How will climate change working life?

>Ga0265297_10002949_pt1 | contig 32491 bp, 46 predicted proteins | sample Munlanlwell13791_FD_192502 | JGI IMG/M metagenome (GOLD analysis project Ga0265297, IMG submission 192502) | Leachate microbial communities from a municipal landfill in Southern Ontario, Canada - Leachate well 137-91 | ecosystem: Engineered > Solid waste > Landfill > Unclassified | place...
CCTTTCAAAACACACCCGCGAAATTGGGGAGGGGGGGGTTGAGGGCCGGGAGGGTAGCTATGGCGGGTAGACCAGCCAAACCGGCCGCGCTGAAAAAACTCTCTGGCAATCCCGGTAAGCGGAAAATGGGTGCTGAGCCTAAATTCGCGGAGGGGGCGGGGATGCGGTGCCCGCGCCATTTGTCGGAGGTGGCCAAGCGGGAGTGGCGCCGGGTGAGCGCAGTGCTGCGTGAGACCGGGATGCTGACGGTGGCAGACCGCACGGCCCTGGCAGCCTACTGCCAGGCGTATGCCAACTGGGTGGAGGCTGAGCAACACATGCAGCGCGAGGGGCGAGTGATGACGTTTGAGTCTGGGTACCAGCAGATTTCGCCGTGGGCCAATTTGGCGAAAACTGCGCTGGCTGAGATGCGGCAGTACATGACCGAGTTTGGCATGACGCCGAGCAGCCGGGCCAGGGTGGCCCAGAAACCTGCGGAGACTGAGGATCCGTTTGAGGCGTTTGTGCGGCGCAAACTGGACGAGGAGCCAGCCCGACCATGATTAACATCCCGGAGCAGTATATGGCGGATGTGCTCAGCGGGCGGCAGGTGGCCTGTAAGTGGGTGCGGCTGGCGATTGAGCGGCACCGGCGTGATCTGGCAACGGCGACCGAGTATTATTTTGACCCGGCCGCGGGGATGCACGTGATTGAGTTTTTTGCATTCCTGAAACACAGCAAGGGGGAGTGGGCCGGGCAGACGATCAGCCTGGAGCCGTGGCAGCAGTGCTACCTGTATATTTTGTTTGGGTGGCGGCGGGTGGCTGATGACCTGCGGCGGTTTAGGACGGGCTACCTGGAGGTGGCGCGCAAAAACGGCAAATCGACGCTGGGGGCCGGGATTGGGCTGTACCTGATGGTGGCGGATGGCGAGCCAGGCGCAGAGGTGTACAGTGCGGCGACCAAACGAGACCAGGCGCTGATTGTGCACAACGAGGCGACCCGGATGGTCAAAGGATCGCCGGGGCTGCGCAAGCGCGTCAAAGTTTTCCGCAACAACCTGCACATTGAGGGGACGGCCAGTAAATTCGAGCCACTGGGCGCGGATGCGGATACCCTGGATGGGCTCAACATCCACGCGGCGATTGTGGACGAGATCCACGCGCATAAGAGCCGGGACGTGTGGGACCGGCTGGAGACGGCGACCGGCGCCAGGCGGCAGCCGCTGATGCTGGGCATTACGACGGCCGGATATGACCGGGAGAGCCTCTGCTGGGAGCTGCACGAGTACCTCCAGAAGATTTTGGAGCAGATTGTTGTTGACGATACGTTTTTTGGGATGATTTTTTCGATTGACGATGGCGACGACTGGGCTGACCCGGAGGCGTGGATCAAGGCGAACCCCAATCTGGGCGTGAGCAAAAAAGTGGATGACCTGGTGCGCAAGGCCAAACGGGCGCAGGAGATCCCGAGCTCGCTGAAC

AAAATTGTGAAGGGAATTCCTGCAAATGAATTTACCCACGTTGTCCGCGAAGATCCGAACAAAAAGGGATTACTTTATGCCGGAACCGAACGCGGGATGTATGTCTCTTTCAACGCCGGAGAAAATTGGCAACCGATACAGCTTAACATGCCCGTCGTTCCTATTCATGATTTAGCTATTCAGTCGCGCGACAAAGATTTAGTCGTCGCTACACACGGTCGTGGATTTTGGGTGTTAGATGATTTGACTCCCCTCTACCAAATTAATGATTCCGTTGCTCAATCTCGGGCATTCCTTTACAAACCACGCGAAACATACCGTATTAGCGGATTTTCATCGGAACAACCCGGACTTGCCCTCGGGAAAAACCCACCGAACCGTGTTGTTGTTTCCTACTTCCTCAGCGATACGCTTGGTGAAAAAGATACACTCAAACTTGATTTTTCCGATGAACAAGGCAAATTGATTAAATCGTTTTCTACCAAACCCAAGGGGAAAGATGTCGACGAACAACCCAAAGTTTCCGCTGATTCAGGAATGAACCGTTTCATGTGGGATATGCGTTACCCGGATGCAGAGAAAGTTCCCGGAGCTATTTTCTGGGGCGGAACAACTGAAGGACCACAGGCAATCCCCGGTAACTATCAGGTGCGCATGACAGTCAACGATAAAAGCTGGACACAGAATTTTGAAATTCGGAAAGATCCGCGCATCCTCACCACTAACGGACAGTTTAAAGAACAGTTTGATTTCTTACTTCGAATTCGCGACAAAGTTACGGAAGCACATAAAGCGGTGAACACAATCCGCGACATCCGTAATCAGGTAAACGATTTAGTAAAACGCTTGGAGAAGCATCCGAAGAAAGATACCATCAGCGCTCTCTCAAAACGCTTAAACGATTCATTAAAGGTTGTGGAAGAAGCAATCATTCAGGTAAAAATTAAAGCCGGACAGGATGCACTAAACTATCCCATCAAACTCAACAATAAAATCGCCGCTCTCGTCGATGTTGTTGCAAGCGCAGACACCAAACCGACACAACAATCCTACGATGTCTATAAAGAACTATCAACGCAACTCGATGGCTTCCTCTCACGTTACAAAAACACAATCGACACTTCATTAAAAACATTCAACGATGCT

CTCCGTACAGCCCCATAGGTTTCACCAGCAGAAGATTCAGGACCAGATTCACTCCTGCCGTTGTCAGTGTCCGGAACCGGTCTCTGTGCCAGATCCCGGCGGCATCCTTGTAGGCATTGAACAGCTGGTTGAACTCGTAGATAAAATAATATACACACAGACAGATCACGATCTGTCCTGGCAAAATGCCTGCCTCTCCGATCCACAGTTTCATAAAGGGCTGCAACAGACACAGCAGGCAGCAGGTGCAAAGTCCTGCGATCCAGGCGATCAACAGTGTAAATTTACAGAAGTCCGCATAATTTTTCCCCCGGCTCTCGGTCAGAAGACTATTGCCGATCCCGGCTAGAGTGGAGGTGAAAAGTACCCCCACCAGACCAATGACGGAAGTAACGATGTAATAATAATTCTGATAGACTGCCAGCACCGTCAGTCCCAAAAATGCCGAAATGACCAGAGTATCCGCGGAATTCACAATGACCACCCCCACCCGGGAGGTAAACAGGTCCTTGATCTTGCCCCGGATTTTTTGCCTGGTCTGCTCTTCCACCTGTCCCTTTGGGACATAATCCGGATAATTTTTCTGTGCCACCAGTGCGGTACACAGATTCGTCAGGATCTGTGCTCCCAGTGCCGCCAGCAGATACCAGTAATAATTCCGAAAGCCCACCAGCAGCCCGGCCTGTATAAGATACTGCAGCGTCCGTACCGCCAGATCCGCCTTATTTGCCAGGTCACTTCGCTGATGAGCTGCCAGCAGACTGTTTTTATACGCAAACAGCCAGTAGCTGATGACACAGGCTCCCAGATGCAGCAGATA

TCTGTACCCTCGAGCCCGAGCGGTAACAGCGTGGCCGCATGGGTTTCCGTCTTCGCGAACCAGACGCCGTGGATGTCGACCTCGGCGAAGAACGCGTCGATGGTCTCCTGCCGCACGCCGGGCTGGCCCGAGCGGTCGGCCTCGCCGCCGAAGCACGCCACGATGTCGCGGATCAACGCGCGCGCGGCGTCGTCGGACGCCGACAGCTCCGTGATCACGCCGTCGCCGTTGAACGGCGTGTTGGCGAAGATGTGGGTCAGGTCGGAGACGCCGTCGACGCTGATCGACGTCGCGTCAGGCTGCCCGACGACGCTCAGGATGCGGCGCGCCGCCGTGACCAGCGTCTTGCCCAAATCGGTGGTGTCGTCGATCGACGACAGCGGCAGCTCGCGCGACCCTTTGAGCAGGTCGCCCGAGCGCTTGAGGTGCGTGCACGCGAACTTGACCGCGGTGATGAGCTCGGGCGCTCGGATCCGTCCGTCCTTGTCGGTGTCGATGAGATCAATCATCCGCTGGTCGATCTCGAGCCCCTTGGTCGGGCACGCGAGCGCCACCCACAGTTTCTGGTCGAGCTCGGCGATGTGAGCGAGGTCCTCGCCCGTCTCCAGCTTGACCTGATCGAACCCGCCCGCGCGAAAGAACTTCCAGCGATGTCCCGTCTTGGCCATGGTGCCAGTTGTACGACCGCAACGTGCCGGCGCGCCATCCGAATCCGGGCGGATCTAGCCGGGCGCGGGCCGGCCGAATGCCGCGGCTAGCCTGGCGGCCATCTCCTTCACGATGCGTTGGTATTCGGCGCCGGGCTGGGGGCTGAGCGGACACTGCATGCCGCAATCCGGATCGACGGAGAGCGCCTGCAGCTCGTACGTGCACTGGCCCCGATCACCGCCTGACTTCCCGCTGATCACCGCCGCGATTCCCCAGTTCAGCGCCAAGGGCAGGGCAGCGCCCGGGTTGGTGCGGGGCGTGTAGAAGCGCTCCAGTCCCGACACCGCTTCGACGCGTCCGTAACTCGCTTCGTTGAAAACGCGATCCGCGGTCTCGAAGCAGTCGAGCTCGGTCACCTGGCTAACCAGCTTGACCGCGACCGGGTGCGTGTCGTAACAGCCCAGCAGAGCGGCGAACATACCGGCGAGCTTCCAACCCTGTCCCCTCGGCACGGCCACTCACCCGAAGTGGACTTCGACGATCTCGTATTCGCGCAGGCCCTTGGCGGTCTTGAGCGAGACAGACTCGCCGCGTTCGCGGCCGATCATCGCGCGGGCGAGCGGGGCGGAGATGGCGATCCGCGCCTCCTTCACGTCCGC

Abstract: Heat stress has been studied extensively. However, in the contemporary context of climate change there is a lack of information on the extent of future heat stress and its consequences, especially in occupational settings. The main aim of the research was to identify the current knowledge gaps by conducting a literature review (paper I) together with the collection of empirical data to examine the implications for labour productivity and occupational health in already hot workplaces in Chennai, India (paper II). Finally, it also looked at adaptation options for cooling and sustainability challenges from air conditioning use (paper III). The literature review found the main factors to exacerbate heat stress in current and future workplaces to be the urban heat island effect, physical work, individual differences, and the developing country context, where technological fixes and certain control measures are often not applicable. There is also a lack of information regarding the effects on vulnerable groups such as the poor, elderly and pregnant women. The field study in Chennai gathered data from measurements, observations and questionnaires. Climate measurements were combined with estimations of workload and measurements of the properties of the work clothing. Health risks, preventive methods, productivity impacts and the links to climate change were also explored. All workplaces surveyed, representing the industrial, service and agricultural sectors, had very high heat exposure, often reaching the international standard threshold (ISO 7243:1989) for working safely. Most workers had moderate to high workloads, some in direct sun exposure. Females were found to be more vulnerable due to the extra insulation added from wearing a protective shirt on top of traditional clothing when working. Most workers reported health problems due to heat exposure, including tiredness, dizziness and headaches. Problems in meeting production targets in the hotter months were usually compensated for by overtime work. When analyzing productivity loss and heat strain in a physiological model – the Predicted Heat Strain Model (ISO 7933:2004) – the parameters showed significant impacts, especially when a couple of extra degrees were added to the climate change scenario. Water provision and rehydration were critical parameters in the outcome. 2 Locally in workplaces, there were numerous approaches used to reduce heat exposure. Apart from taking rests, traditional methods, which included mainly drinks and diet, dominated the coping mechanisms. Air conditioning as a technical solution has experienced high growth in India as a means of protection from heat exposure. It is effective in reducing heat exposure but creates many sustainability challenges. In paper III, it was found that air conditioning use triggers an increase in energy consumption when the outdoor temperature increases, resulting in greenhouse gas emissions and therefore affecting climate change. In addition, the direct heat rejected from the air conditioning units adds to street level heat and thus, the urban heat island effect. If not abated, it has the potential to intensify climate change, and place extra loads on future energy supplies, especially during heat waves. The issue of increasing heat and associated productivity loss could impact working people’s health and livelihood. Further research needs to look at all aspects and impacts, taking an interdisciplinary perspective.
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